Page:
Pastor Walt covered a lot today and there is no way I can cover it all in enough detail to do it justice, but short enough to not lose your attention. Instead, I will focus on the few points that really hit me.
The basic message was about how to deal with those times when we are dwelling in a cave; when we feel isolated from God, when we reflect on those down times in our life, when all we can see is the negative and we long for the days when things were better, when our faith/spirit was stronger.
We have been walking through the story of Elijah at church and there is a time when the mighty Elijah is literally dwelling in cave, trying to figure out what to do:
1 Kings 19:9-11
There he went into a cave and spent the night. And the word of the Lord came to him: “What are you doing here, Elijah?” He replied, “I have been very zealous for the Lord God Almighty. The Israelites have rejected your covenant, torn down your altars, and put your prophets to death with the sword. I am the only one left, and now they are trying to kill me too.” The Lord said, “Go out and stand on the mountain in the presence of the Lord, for the Lord is about to pass by…”
Elijah, the guy who, in the not so distant past, called down fire from heaven, is now sitting in a cave by himself having a pity party. Obviously, if Jezebel had threatened my life, I would be looking for a way to get as far away from her land as possible, but this is Elijah. He’s like the Thor of the Old Testament. In the Octagon, I would probably choose Elijah over Samson (yeah, he’s that tough).
Then God tells him to go outside, stand on the mountain, and wait for God to pass by. Elijah has to physically leave his cave (get out of his comfort zone), and go outside (expose himself to reality).
1 Kings 19:11-14
…Then a great and powerful wind tore the mountains apart and shattered the rocks before the Lord, but the Lord was not in the wind. After the wind there was an earthquake, but the Lord was not in the earthquake. After the earthquake came a fire, but the Lord was not in the fire. And after the fire came a gentle whisper. When Elijah heard it, he pulled his cloak over his face and went out and stood at the mouth of the cave. Then a voice said to him, “What are you doing here, Elijah?” He replied, “I have been very zealous for the Lord God Almighty. The Israelites have rejected your covenant, torn down your altars, and put your prophets to death with the sword. I am the only one left, and now they are trying to kill me too.”
Elijah endured hurricane force winds, an earthquake, and fire. Life must have seemed pretty tough right then. It must have seemed like there was no way he was going to make it through this ordeal. He must have wanted to run back into his cave and hide. But he endured it; he stayed out on the side of that mountain, and when the storms passed, he could hear the whisper of the Lord. The whisper sent him back to the entrance of the cave. God asked the same question. Elijah responded the same way; still confused about what direction to go. So God gave him direction. He gave Elijah tasks. He was to go out and anoint kings and find his replacement, Elisha. God made Elijah take his eyes off himself and put them on others. God sent Elijah out to find the people that could help him continue his work. Elijah could no longer do it on his own. He was facing something bigger than himself, and he needed help.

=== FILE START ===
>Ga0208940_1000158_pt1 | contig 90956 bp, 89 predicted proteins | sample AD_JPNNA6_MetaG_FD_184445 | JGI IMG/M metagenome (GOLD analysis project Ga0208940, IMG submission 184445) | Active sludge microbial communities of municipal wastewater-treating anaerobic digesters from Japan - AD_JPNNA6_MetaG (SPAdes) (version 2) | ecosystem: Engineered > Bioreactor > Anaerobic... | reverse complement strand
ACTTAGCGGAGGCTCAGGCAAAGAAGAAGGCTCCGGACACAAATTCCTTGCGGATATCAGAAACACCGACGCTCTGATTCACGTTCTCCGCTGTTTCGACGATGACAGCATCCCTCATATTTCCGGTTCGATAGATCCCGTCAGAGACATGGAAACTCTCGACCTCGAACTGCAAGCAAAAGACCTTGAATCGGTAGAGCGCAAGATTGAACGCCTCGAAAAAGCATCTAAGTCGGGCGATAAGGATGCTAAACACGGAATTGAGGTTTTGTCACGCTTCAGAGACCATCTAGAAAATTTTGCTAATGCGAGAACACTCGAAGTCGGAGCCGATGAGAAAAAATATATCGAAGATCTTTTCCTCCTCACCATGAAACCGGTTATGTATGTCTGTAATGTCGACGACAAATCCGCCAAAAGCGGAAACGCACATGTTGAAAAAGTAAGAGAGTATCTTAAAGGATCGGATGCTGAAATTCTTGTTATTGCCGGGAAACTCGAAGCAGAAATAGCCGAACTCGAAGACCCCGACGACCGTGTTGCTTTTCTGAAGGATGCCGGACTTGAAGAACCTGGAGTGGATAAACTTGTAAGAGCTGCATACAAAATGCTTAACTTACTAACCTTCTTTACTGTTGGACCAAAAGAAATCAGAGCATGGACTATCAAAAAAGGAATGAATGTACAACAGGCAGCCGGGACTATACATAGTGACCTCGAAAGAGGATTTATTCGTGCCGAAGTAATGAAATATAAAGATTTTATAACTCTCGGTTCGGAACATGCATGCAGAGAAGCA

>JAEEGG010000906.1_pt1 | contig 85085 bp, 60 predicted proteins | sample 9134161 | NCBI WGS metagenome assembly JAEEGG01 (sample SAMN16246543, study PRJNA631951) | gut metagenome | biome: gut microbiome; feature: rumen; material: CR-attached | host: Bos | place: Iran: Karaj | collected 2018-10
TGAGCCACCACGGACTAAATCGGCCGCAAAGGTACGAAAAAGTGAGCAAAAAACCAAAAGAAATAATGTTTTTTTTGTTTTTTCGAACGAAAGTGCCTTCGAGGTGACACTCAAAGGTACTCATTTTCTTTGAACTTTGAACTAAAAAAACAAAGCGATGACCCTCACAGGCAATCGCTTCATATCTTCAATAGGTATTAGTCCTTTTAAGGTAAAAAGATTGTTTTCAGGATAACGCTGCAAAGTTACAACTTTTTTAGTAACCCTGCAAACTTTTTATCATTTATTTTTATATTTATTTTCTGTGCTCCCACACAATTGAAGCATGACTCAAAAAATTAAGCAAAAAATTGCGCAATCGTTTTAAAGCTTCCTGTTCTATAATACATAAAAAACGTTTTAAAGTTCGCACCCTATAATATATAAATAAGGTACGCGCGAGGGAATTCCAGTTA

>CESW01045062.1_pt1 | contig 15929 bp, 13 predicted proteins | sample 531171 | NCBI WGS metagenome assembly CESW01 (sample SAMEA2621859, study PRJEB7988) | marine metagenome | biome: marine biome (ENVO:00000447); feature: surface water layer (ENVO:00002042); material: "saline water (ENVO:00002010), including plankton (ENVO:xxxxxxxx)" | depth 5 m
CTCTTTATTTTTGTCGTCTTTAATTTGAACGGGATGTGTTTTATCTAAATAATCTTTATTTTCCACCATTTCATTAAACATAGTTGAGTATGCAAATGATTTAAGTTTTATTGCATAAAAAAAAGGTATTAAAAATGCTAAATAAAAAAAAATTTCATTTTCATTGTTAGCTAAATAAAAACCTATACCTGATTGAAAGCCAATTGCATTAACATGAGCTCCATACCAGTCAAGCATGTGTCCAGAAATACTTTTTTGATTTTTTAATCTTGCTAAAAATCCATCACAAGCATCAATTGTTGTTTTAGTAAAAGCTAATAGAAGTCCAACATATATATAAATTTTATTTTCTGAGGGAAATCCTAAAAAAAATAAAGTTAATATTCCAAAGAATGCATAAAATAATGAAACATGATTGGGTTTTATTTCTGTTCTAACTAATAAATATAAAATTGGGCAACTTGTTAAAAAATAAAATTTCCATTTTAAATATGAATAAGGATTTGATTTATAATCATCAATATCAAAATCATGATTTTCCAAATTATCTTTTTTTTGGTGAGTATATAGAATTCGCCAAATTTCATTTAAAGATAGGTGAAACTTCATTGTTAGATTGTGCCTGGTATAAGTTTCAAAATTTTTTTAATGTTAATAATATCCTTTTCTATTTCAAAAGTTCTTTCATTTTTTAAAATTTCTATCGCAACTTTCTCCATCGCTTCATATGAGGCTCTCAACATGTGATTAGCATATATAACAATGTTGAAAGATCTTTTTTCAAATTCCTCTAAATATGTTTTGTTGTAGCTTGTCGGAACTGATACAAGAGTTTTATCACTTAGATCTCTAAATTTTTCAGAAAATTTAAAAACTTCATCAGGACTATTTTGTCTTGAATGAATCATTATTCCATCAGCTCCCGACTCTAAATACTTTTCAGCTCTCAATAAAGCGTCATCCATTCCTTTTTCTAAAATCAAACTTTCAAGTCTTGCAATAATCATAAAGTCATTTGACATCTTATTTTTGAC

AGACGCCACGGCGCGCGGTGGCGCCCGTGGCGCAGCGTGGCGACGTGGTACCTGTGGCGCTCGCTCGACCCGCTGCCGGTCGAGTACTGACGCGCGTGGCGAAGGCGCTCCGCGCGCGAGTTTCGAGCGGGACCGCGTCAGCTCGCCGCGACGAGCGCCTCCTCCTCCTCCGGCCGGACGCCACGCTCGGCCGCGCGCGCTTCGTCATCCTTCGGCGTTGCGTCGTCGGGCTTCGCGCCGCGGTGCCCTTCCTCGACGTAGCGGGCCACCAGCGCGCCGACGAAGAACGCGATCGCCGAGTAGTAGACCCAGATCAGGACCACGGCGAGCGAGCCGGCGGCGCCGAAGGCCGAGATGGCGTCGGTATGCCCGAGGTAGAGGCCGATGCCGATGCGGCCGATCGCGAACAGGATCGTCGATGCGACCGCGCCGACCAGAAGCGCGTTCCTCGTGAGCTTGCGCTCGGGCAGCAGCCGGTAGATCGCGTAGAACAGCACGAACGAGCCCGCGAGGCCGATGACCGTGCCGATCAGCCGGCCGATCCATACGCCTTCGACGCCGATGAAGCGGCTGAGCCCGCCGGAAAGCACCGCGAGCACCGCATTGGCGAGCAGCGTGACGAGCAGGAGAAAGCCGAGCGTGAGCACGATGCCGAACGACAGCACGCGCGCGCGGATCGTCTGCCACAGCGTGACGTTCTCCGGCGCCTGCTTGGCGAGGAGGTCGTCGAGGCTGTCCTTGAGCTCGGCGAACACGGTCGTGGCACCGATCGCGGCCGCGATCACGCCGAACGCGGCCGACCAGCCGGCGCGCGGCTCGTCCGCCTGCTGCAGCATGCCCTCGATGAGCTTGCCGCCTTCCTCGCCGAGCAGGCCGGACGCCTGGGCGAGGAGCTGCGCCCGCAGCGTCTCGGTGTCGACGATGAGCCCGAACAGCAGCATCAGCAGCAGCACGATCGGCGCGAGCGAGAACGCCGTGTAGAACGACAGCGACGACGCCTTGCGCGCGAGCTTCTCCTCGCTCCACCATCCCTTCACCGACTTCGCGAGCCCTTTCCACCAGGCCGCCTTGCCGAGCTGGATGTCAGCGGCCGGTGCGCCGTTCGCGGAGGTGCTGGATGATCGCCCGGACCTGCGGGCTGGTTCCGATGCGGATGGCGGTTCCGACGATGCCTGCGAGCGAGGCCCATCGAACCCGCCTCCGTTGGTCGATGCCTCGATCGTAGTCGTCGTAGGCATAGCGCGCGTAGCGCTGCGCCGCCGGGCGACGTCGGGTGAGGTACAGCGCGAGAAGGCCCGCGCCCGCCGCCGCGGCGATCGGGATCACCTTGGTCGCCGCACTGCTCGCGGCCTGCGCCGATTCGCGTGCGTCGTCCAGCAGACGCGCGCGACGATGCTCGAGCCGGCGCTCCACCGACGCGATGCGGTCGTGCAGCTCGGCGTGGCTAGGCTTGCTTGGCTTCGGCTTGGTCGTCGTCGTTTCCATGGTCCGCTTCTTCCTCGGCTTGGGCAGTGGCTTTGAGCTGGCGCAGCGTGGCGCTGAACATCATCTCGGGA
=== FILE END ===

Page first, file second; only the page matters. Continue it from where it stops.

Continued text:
Elijah followed directions.
It’s not that we aren’t supposed to have cave times. We are. We can’t live our entire lives on a spiritual high. There will always be times when life brings us down. The trick is to know how to handle those cave times. I am definitely not an expert at this, but the text seems to tell us that we cannot dwell in the cave for too long. We have to get up, get out, and get on with life. We must endure the storm. Or, as Walt said, “swallow the pill” (Easier said than done).
Another thing I see here is that Elijah was still in communication with the Lord, and still willing to do what God asked him to do. When God said go outside, Elijah went. When God said go find these people, Elijah did. It’s when we turn our ear to God; when we choose to dwell in our cave with our thoughts instead of with the Lord that we find it harder and harder to move out onto the mountain side. And, if we are stuck in our cave, then we will never hear God’s whisper. And, if we never hear God’s whisper, then we are stuck in our cave.
We (Walt says) acknowledge that we are human (that junk happens), examine our perspective (something is holding us in our cave), re-route our lives according to God’s new map (we have to listen to the whisper), and get to work (get out of the cave and back into reality).
Sounds simple. Right?
What do you do during your cave time?